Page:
13. We ought to confine ourselves to the precise and specific point of law submitted for our disposal. Nothing I am now saying will prevent the appellant from raising any other points before the Division Bench, See footnote, to which this case may he sent back for final disposal or prevent that Bench from deciding them.

14. Upon the question submitted to us being such as I have indicated, I am clearly of opinion that the decisions in the two first cases I have referred to are bad in law, for, whether Section 2 of Act VII (B. C.) of 1868 does or does not allow an appeal, there is nothing in that section which prevents the party whose property has been sold under the circumstances stated in the referring order, from bringing a suit in the Civil Court to set aside such sale. There may, of course, be other defences to such a suit, but I hold, unhesitatingly, that Section 2 of Act VII (B. C.) of 1868 is no bar in itself to a person who considers he is aggrieved by the sale, bringing a civil suit in a Civil Court to have that sale set aside.

15. I have virtually expressed the same view previously, though perhaps it was not necessary for the decision of that particular case, in the case of Chunder Kumar Mukerjee V. The Secretary of State for India (1900) I. L. R. 27 Calc. 693, 701, and I have heard nothing to-day which leads me to resile from that opinion. In point of fact the learned vakil who appeared for the appellant has not attempted to support j the point.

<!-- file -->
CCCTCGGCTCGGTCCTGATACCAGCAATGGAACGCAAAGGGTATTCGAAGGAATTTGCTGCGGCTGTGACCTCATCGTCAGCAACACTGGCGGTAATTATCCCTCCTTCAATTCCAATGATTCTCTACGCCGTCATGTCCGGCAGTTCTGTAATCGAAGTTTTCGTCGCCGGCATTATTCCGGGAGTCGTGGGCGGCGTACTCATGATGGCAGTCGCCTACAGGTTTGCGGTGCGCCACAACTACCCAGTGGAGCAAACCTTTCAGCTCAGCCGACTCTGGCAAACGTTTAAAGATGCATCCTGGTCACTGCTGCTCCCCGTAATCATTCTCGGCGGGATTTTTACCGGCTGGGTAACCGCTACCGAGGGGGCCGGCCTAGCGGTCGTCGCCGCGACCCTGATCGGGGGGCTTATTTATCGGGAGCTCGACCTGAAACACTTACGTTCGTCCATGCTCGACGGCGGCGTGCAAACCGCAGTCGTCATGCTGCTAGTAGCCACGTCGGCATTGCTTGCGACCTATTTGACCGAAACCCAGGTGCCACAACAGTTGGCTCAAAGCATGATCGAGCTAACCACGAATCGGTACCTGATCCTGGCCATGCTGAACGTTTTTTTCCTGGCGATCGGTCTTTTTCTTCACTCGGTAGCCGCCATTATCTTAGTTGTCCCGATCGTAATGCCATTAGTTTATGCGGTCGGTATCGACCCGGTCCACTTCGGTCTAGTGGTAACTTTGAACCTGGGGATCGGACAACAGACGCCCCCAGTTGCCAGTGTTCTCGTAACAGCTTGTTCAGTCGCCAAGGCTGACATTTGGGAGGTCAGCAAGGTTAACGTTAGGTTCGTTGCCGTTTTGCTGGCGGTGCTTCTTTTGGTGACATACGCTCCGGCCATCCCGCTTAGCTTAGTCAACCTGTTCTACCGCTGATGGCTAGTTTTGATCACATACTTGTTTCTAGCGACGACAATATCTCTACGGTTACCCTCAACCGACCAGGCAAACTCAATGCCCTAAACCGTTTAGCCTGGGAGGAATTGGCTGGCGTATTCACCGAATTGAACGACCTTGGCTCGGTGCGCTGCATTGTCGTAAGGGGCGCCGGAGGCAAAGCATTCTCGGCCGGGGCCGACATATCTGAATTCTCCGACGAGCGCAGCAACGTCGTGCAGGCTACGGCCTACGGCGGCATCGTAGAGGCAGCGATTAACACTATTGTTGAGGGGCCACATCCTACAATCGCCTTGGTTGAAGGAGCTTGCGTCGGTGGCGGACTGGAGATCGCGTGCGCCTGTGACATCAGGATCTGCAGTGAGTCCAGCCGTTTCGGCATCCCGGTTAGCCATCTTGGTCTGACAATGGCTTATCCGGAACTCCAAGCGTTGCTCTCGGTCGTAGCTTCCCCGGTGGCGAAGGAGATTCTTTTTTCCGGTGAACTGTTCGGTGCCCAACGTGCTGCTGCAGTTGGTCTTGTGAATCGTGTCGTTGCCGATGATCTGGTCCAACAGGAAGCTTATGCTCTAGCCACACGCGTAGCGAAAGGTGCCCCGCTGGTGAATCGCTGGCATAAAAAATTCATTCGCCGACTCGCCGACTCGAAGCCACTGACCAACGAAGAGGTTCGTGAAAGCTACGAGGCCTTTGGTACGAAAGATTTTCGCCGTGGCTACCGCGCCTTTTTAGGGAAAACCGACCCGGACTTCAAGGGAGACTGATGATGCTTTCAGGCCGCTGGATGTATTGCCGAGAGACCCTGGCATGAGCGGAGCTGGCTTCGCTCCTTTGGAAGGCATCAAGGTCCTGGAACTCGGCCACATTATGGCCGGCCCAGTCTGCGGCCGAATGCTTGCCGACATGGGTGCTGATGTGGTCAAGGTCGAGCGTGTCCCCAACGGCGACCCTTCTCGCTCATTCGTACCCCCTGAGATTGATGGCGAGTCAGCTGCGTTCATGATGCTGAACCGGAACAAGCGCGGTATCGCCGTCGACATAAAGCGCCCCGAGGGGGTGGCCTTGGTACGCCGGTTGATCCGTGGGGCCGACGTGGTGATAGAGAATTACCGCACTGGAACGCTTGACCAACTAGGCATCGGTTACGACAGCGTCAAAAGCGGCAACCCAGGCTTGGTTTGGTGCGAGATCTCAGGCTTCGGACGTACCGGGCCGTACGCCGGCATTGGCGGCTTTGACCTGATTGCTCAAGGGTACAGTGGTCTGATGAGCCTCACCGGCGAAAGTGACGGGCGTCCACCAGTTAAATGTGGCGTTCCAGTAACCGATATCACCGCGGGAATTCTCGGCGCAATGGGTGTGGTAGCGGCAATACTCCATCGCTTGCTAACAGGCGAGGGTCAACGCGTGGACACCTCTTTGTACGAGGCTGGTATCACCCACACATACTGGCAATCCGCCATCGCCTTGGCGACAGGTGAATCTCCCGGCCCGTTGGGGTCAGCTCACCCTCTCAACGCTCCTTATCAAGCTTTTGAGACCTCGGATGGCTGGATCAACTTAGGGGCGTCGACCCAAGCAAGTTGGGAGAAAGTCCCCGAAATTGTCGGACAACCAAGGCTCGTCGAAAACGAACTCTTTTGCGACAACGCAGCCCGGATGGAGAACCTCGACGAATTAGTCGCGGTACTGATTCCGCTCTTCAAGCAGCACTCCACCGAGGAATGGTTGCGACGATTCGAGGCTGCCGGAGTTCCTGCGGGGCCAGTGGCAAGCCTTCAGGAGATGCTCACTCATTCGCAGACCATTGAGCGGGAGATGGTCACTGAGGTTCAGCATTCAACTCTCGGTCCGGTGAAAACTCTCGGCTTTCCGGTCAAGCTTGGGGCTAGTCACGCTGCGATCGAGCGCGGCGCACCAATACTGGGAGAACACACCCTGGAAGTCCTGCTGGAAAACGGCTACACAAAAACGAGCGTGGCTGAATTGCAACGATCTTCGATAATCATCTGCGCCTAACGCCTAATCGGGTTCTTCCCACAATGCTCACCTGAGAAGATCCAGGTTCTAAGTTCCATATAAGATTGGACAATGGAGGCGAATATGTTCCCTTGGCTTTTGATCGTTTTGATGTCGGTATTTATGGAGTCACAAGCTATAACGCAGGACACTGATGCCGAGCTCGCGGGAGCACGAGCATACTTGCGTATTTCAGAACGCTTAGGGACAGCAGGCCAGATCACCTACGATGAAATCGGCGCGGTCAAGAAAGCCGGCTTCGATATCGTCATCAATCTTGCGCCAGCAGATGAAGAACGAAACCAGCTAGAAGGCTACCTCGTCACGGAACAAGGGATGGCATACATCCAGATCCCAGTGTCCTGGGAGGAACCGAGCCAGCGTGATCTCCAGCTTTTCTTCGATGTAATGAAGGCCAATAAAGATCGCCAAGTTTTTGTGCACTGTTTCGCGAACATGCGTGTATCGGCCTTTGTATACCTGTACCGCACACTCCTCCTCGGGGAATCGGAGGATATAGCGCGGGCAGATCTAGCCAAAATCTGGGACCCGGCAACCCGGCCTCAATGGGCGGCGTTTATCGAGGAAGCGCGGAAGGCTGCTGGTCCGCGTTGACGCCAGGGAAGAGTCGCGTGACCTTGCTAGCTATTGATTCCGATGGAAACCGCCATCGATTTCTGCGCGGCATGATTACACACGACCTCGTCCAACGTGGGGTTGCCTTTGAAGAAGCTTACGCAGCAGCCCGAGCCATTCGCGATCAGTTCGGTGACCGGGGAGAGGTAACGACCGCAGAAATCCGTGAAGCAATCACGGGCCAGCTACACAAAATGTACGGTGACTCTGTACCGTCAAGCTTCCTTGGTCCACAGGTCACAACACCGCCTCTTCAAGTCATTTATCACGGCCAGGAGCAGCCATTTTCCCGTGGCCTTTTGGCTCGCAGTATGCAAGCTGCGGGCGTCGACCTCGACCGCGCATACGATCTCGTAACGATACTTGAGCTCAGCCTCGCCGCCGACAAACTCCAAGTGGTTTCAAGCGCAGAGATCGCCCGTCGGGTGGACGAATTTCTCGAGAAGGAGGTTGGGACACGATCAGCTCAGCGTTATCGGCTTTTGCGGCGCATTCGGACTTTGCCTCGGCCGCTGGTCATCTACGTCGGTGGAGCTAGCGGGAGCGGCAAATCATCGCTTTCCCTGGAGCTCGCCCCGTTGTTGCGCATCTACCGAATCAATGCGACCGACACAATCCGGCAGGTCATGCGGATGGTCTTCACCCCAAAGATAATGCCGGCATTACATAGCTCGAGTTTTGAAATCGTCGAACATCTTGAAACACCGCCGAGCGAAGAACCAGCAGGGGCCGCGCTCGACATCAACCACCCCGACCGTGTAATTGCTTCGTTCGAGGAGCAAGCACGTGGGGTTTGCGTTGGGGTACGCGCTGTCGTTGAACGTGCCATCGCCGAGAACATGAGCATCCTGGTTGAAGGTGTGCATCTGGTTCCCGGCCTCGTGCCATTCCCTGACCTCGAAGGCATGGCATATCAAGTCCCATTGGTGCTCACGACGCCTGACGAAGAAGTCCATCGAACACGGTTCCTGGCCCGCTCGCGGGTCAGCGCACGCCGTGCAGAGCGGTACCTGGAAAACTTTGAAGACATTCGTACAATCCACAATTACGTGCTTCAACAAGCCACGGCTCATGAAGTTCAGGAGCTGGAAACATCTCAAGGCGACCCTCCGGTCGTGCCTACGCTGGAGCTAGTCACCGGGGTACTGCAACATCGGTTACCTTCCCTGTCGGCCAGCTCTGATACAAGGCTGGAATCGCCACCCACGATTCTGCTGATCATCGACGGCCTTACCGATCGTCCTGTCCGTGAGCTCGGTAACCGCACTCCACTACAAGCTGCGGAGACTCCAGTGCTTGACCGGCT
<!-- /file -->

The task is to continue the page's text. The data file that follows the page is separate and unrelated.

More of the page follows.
16. In my opinion the answer to the question referred to us is I that an appeal to the Commissioner under Section 2 of Act VIL (B. C.) of 1868 is not the only remedy opened to the party, whose property has been sold in enforcement of a certificate issued under the Public Demands Recovery Act (VII of 1880 B. C.), and that that section is no bar to his bringing a civil suit in a Civil Court to set aside the sale.

17. The costs of this reference will abide the results of the appeal.

Prinsep, J.

18. I am of the same opinion, As I understand the object of the learned Judges in making this reference, it was to obtain an expression of opinion whether in a suit such as this, Section 2 of Act VII (B. C.) of 1868 was a bar to its institution, and as expressing the affirmative of that question they refer to the case of Ramlogan Ojha v. Bhawani Ojha (1836) I. L. R. 14 Calc. 9. That, as I understand it, was the only point before us, and I agree with the answer which it is proposed to give.